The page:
The Best Tools for Writing

Guest Post by Rowena Portch 

Love to write but don’t quite know where to start? I have a few suggestions for you that may kick your imagination into a whole new gear. There are two primary tools that I use to write my novels: The Marshall Plan, and Scrivener.

Evan Marshall, literary agent, writer, and all around wealth of information, has produced one of the most valuable tools I have ever encountered in my 30 years of writing. His novel writing software, now available for both Mac and PC, is a good tool, but I got the most information out his book, The Marshall Plan for Novel Writing. That book has everything you need to structure your story and develop your characters. He also informs you how to determine the appropriate length for your novel, the turning points, viewpoint character, and section structure for your specific genre.

Scrivener is a time-tested novel writing software that was originally developed for the Mac, but there is a PC version as well. This is a very robust tool that enables you to write anything from essays, reports, novels, instructional manuals, and technical books. It offers you the tools but there is very little guidance on how to structure your story or your characters.

Because I’m a bit lazy, and don’t want to deal with two software applications, this is what I do. I use the information that Evan Marshall discloses in his book and then create appropriate templates in Scrivener. So, by the time I’m done, I have a character template that I use to create fabulous multi-dimensional characters, and two scene sketch templates: one for action scenes, another for reaction scenes. The order in which the scenes come into play depends upon the type of novel you’re writing and its length. Marshall’s book explains all that.

What I love most about Scrivener is that it enables you to easily drag images, PDF files, Web links, and pretty much anything else you might use for research, places and characters. For example, I’m writing a novel that takes place in Scotland. Some of my scenes occur in an Irish Pub. I found one that that appealed to me, and then added images of that pub, directions on how to get there, and a map of its location right into the program. So, as I’m writing, I can quickly access that information without having to leave my writing page.

Scrivener is also DropBox enabled. DropBox is a free service that enables you to update your files on the Web. Think of it as a hard drive in cyberspace that you can access from any device. Because I am an avid Apple fan, I’m able to access my current novel files on my iPhone, iPad, and my MacBook Pro. Scrivener is working on an iPad application that is due to be out this year. I’m eagerly awaiting its release. For now, I use Write2, a DropBox enabled text editor to modify my files when I’m not at home. The process for using DropBox is a whole other subject, so I will reserve that for a later article if any of you are interested.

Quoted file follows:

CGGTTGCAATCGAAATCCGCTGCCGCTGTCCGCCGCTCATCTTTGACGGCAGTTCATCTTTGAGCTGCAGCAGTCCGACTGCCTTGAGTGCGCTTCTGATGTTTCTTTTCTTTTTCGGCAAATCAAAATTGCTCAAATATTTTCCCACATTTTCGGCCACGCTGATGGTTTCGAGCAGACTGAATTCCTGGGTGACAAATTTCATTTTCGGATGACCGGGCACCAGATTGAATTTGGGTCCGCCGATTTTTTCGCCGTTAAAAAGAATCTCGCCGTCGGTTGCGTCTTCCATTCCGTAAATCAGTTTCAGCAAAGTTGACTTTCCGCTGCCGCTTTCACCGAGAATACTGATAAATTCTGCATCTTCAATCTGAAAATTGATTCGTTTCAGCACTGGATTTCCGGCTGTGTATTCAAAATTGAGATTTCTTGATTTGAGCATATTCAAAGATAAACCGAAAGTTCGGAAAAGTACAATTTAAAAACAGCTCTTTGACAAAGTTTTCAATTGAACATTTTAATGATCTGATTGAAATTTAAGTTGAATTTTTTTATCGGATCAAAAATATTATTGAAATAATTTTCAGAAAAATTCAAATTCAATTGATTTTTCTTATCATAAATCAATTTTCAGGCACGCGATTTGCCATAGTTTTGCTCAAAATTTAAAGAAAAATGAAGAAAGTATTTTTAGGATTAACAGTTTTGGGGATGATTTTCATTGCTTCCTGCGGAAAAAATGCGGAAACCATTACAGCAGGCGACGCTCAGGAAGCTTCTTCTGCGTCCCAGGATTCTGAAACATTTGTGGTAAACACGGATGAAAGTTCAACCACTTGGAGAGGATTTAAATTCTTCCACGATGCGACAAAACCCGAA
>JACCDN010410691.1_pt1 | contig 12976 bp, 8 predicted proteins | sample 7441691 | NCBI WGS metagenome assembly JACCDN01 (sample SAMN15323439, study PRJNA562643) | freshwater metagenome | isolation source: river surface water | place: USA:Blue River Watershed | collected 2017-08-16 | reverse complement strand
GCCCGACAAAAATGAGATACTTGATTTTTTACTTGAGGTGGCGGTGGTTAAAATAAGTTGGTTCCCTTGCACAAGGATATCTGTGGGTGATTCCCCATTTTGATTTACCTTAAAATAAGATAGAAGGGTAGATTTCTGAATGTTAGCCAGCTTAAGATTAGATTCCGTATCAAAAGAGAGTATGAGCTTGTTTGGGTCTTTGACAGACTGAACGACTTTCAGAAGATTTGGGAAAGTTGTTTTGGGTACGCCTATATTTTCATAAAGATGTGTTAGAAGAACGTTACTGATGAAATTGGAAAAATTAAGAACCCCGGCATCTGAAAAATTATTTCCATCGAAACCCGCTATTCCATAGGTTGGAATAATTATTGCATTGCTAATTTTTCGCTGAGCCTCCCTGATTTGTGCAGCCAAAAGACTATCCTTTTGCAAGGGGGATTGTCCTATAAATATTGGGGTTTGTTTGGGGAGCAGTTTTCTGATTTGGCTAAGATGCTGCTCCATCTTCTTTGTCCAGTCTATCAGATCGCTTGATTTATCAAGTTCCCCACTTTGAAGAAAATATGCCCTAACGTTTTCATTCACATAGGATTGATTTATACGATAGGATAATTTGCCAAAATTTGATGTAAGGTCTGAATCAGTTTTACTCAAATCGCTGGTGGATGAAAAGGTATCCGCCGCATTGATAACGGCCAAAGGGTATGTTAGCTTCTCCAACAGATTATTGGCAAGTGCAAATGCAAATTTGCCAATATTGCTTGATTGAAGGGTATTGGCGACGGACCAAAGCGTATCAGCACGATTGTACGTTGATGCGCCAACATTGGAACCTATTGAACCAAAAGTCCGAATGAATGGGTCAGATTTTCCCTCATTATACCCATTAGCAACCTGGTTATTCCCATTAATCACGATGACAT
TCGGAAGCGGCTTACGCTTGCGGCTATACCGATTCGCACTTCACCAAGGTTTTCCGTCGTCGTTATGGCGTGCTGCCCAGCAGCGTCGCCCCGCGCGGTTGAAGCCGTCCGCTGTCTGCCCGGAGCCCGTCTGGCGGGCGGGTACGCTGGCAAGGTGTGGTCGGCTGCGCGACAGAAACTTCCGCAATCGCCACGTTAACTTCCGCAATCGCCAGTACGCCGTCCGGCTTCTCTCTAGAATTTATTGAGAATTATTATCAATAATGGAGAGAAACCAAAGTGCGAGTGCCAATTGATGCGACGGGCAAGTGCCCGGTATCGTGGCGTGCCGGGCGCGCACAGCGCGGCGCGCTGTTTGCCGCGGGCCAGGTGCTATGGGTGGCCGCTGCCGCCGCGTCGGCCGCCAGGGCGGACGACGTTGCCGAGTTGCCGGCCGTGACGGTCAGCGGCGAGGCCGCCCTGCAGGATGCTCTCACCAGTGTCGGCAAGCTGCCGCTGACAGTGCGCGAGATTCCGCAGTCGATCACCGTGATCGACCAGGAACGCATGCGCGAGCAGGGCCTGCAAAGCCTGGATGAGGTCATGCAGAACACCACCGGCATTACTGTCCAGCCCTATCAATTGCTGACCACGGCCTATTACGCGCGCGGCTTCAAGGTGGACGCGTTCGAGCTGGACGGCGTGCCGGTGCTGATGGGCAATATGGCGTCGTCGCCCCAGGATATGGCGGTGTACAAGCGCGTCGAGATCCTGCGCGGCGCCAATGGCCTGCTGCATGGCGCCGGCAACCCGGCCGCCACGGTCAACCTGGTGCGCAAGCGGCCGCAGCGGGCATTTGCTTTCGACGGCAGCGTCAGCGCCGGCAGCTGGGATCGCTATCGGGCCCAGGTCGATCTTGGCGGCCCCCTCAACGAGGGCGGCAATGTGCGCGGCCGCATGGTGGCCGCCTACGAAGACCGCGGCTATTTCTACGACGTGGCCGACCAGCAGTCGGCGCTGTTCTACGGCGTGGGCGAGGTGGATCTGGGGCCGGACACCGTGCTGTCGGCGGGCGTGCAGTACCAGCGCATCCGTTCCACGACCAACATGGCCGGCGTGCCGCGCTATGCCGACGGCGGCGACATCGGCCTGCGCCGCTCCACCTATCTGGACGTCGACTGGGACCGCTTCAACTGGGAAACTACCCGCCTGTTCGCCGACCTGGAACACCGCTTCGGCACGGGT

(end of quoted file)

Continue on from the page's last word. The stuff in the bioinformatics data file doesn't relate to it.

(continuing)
Some writers like to use the Marshall Novel Writing software to develop their story, and then use Scrivener to write the story. This works, just not for me. I like having everything in front of me while I work. Scrivener costs around $40 (http://www.literatureandlatte.com/scrivener.php), while The Marshall Novel Writing software costs around $149.00 and comes with a slew of valuable information (http://www.marshallplanstore.com/category-s/1817.htm). Happy writing! 

Rowena Portch, author of the Spirian Saga, (www.Rowena-Portch.com) has been writing and editing professionally for over 30 years. After losing her sight to Retinitis Pigmentosa, she has had to stop editing but continues to write and mentor other writers. Her publishing company, Aeon Enterprises (www.Aeon-Enterprises.us), specializes in helping authors achieve their potential.

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Posted on July 19, 2012, in Publicity & Writing. Bookmark the permalink. 1 Comment.

  1. Great post. I use Scrivener and was flipping through the Marshall Plan book for help on plotting. I'm a pantster. Maybe I'll try your method and create templates in Scrivener. Any tips on how to set those up? Thanks.

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